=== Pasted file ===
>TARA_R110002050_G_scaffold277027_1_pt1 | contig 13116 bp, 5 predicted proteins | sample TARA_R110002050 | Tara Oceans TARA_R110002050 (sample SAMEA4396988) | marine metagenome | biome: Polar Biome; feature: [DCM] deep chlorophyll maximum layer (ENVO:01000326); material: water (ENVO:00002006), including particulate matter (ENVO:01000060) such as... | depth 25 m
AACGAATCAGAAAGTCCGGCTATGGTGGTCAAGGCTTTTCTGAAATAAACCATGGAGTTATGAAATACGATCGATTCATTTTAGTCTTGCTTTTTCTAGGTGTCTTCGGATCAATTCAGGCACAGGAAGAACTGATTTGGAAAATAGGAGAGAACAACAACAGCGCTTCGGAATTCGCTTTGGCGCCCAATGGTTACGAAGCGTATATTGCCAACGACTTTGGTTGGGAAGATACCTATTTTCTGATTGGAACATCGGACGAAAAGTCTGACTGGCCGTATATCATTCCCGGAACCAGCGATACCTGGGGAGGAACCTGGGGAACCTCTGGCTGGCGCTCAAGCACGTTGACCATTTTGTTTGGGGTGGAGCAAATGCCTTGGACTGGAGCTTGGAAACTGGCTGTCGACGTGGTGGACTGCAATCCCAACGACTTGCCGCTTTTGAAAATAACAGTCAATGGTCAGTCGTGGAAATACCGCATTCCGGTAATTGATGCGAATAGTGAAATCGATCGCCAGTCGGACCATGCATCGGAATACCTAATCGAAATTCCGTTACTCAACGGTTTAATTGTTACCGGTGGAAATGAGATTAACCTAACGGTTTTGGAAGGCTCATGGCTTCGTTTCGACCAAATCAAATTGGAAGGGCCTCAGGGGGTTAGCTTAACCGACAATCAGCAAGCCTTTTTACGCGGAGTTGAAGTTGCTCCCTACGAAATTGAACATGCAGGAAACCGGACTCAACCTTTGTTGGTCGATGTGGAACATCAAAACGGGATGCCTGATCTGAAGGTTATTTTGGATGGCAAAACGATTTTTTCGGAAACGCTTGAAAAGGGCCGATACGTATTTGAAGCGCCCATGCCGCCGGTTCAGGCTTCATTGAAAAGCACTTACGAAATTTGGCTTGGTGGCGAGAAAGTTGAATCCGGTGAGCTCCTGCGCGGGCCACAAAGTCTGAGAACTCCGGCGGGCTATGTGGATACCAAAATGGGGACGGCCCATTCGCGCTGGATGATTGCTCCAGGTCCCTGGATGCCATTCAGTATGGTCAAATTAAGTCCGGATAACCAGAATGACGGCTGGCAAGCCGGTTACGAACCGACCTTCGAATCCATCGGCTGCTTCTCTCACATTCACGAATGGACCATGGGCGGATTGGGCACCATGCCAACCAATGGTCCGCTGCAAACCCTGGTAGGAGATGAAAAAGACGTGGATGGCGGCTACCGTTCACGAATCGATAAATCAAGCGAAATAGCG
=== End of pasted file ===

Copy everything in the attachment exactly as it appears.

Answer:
>TARA_R110002050_G_scaffold277027_1_pt1 | contig 13116 bp, 5 predicted proteins | sample TARA_R110002050 | Tara Oceans TARA_R110002050 (sample SAMEA4396988) | marine metagenome | biome: Polar Biome; feature: [DCM] deep chlorophyll maximum layer (ENVO:01000326); material: water (ENVO:00002006), including particulate matter (ENVO:01000060) such as... | depth 25 m
AACGAATCAGAAAGTCCGGCTATGGTGGTCAAGGCTTTTCTGAAATAAACCATGGAGTTATGAAATACGATCGATTCATTTTAGTCTTGCTTTTTCTAGGTGTCTTCGGATCAATTCAGGCACAGGAAGAACTGATTTGGAAAATAGGAGAGAACAACAACAGCGCTTCGGAATTCGCTTTGGCGCCCAATGGTTACGAAGCGTATATTGCCAACGACTTTGGTTGGGAAGATACCTATTTTCTGATTGGAACATCGGACGAAAAGTCTGACTGGCCGTATATCATTCCCGGAACCAGCGATACCTGGGGAGGAACCTGGGGAACCTCTGGCTGGCGCTCAAGCACGTTGACCATTTTGTTTGGGGTGGAGCAAATGCCTTGGACTGGAGCTTGGAAACTGGCTGTCGACGTGGTGGACTGCAATCCCAACGACTTGCCGCTTTTGAAAATAACAGTCAATGGTCAGTCGTGGAAATACCGCATTCCGGTAATTGATGCGAATAGTGAAATCGATCGCCAGTCGGACCATGCATCGGAATACCTAATCGAAATTCCGTTACTCAACGGTTTAATTGTTACCGGTGGAAATGAGATTAACCTAACGGTTTTGGAAGGCTCATGGCTTCGTTTCGACCAAATCAAATTGGAAGGGCCTCAGGGGGTTAGCTTAACCGACAATCAGCAAGCCTTTTTACGCGGAGTTGAAGTTGCTCCCTACGAAATTGAACATGCAGGAAACCGGACTCAACCTTTGTTGGTCGATGTGGAACATCAAAACGGGATGCCTGATCTGAAGGTTATTTTGGATGGCAAAACGATTTTTTCGGAAACGCTTGAAAAGGGCCGATACGTATTTGAAGCGCCCATGCCGCCGGTTCAGGCTTCATTGAAAAGCACTTACGAAATTTGGCTTGGTGGCGAGAAAGTTGAATCCGGTGAGCTCCTGCGCGGGCCACAAAGTCTGAGAACTCCGGCGGGCTATGTGGATACCAAAATGGGGACGGCCCATTCGCGCTGGATGATTGCTCCAGGTCCCTGGATGCCATTCAGTATGGTCAAATTAAGTCCGGATAACCAGAATGACGGCTGGCAAGCCGGTTACGAACCGACCTTCGAATCCATCGGCTGCTTCTCTCACATTCACGAATGGACCATGGGCGGATTGGGCACCATGCCAACCAATGGTCCGCTGCAAACCCTGGTAGGAGATGAAAAAGACGTGGATGGCGGCTACCGTTCACGAATCGATAAATCAAGCGAAATAGCG